For example, the omega-3 fatty acids found in nuts and seeds combat inflammation, thus assisting in comfortable and undisturbed sleep. Calcium, a mineral found in leafy greens and whole grains, effectively minimizes stress while maintaining bone health. This mitigates against other uncomfortable side effects of growing older—all of which impact your quality of sleep.
 
 

When to Eat the Correct Diet for Menopause Foods

We’ve laid out the overarching food categories that encourage or hinder sleep for menopausal women. However, it’s important that your diet for menopause transition is sustainable and doesn’t prevent you from experiencing the joy and pleasure of good food.

With that in mind, we can propose a relatively simple strategy. If you still want to consume the foods you need to avoid, then do so earlier in the day, and keep consumption to a minimum. These foods can induce hot flashes at any time, so you want to ensure that your body has time to process them before you try to sleep.

As one of the healthy habits you can adopt, you should eat foods that encourage a healthy circadian rhythm as you start winding down for the evening. You want to allow yourself time to transition into a state of relaxation while your body extracts medicinal sleep-enhancing vitamins and minerals. Plus, eating right before bed isn’t ideal for encouraging sleep at any stage of life.

Need other great ideas to help you fight insomnia? Read: Have Trouble Sleeping? Practice These 4 Yoga Poses For Insomnia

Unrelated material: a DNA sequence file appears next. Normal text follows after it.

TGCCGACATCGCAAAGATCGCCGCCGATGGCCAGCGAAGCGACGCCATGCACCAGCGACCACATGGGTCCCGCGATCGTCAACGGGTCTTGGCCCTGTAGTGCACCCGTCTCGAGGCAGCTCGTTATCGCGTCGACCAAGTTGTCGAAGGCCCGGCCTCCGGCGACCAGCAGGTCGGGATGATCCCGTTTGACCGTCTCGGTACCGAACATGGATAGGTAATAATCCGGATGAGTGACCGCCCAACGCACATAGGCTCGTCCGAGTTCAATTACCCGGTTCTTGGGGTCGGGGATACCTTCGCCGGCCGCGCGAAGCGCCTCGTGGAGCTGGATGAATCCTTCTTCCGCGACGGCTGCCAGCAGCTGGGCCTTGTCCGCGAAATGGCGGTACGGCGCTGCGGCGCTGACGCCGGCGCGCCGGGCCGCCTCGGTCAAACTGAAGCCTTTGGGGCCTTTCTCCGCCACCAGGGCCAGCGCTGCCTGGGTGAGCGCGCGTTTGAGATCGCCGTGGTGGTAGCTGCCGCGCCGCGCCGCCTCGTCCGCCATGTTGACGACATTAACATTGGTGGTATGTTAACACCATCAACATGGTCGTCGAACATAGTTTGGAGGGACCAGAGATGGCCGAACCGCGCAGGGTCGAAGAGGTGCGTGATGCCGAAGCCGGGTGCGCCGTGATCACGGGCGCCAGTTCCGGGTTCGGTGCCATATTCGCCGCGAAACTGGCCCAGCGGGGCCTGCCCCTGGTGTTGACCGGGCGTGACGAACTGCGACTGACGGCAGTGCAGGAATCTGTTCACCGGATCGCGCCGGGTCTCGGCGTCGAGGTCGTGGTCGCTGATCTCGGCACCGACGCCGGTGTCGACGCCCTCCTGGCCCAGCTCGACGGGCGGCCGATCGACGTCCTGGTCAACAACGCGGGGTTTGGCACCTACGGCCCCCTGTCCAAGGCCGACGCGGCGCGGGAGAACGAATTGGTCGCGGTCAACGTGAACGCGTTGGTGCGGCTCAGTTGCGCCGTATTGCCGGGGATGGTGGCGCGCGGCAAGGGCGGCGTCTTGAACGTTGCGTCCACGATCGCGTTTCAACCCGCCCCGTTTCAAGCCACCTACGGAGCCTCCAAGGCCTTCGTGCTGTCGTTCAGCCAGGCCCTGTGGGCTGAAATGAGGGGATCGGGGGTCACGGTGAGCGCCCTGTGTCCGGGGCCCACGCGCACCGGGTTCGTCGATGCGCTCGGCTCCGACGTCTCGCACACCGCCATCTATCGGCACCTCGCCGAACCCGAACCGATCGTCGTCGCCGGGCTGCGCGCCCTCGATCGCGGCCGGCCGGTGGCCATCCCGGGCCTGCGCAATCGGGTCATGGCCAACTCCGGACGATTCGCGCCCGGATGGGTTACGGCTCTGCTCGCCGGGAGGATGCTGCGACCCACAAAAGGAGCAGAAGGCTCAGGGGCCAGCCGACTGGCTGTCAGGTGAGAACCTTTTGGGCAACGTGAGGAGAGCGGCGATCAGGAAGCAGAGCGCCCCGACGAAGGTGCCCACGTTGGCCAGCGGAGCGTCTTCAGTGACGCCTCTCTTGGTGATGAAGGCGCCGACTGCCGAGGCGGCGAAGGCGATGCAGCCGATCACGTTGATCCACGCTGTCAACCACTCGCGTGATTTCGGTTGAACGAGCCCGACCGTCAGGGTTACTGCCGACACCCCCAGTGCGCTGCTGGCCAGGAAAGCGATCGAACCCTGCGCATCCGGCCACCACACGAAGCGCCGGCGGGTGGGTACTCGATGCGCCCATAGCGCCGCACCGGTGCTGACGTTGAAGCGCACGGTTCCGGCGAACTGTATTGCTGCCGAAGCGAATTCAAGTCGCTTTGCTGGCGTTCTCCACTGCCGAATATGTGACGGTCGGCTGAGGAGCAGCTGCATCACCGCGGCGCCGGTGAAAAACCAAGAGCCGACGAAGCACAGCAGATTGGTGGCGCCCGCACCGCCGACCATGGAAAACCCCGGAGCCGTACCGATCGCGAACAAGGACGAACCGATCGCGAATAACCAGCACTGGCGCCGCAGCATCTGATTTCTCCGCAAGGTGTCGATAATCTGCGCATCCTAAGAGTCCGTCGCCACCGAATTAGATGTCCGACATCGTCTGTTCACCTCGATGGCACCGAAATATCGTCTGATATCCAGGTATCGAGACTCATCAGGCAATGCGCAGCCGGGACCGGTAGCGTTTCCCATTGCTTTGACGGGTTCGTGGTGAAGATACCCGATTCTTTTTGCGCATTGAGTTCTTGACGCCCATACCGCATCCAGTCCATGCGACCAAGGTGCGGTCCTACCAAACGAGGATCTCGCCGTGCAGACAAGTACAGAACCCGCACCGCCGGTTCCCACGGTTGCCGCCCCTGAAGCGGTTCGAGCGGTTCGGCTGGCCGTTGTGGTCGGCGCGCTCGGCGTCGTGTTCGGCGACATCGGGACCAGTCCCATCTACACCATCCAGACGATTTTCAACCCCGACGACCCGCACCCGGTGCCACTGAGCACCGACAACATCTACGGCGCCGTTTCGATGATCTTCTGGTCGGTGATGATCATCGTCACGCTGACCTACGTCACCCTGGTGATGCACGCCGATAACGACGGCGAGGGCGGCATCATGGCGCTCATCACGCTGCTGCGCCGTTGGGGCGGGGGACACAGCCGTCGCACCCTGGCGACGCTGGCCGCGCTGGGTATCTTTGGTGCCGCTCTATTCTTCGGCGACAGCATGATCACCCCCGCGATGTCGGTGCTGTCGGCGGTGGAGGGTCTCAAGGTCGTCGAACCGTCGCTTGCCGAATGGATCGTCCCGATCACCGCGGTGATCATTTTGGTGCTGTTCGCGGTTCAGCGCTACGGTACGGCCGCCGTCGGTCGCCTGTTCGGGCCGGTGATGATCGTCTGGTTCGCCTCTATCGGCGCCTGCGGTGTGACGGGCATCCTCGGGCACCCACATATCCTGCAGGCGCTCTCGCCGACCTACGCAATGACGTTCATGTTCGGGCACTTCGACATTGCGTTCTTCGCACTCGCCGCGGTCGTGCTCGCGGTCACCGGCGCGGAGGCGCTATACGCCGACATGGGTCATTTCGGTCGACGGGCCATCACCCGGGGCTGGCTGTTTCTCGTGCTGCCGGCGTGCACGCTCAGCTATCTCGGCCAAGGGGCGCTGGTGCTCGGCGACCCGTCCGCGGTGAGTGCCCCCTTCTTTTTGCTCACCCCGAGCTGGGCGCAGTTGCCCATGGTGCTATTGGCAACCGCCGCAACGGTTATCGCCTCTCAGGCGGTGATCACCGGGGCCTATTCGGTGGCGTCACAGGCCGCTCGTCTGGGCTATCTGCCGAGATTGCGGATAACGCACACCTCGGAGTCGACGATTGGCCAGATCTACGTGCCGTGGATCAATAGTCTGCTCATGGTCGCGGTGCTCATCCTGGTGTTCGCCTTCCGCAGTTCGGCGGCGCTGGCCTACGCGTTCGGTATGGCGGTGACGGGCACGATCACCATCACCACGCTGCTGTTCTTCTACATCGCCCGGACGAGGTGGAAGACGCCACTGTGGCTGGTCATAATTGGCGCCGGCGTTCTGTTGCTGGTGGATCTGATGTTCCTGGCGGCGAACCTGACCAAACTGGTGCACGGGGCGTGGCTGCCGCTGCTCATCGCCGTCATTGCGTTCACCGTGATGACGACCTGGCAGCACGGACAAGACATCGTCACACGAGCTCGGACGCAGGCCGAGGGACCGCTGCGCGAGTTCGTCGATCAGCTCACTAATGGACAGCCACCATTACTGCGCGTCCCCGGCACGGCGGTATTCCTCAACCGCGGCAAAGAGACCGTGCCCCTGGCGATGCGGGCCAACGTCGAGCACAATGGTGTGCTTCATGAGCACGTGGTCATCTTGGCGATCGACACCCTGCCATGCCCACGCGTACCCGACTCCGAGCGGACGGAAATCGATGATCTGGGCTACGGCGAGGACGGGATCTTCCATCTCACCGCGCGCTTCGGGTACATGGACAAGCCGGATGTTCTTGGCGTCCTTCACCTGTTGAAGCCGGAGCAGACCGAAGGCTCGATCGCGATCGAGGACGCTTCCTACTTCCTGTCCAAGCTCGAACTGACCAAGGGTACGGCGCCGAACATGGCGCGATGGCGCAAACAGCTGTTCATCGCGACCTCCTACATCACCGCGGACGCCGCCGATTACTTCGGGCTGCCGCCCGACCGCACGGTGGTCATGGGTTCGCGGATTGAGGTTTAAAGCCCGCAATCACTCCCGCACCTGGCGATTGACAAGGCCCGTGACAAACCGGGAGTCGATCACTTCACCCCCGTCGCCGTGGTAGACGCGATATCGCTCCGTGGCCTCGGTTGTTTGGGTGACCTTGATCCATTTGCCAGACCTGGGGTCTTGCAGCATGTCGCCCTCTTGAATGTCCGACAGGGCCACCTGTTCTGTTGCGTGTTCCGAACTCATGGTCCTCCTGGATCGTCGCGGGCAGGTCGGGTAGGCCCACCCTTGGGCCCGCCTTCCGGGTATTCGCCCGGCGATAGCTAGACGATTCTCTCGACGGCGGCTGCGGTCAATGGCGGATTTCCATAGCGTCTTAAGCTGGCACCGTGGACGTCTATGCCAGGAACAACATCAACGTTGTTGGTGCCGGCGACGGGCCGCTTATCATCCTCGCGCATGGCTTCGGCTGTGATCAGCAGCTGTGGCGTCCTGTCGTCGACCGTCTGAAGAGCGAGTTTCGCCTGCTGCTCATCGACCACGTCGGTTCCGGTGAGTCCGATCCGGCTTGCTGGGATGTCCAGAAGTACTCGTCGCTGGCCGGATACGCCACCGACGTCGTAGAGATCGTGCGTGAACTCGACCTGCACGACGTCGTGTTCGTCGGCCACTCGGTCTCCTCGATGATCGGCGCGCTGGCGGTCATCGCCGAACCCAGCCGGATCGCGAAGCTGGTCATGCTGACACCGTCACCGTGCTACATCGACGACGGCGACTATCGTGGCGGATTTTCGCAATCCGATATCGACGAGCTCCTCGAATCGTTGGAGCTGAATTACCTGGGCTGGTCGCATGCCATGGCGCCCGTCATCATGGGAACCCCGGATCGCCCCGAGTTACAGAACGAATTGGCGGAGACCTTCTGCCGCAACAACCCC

How to Change Your Diet as You Go Through the Change

Everyone experiences the change in a unique way. For some, the onset is gradual, for others, it comes on rapidly. However, 63% of women report feeling drowsy during menopause, so sleep, or the lack thereof, is a common issue.

Fortunately, with a little self-compassion and welcoming a diet for menopause, you can navigate this profound time of change while living life on your terms. The trick is to make slow and incremental adjustments to your daily habits.

You know yourself and your body best. There will be some sleep-enhancing foods that you simply cannot stomach, and that’s okay. Or you may crave curry from time to time.

Allow yourself the space and the flexibility to find a solution that suits your personal needs and desires. Once your circadian rhythm is back on track, you can feel empowered and energetic every day, regardless of the changes your body is going through.

All included information is not intended to treat or diagnose. The views expressed are those of the author and should be attributed solely to the author. For medical questions, please consult your healthcare provider.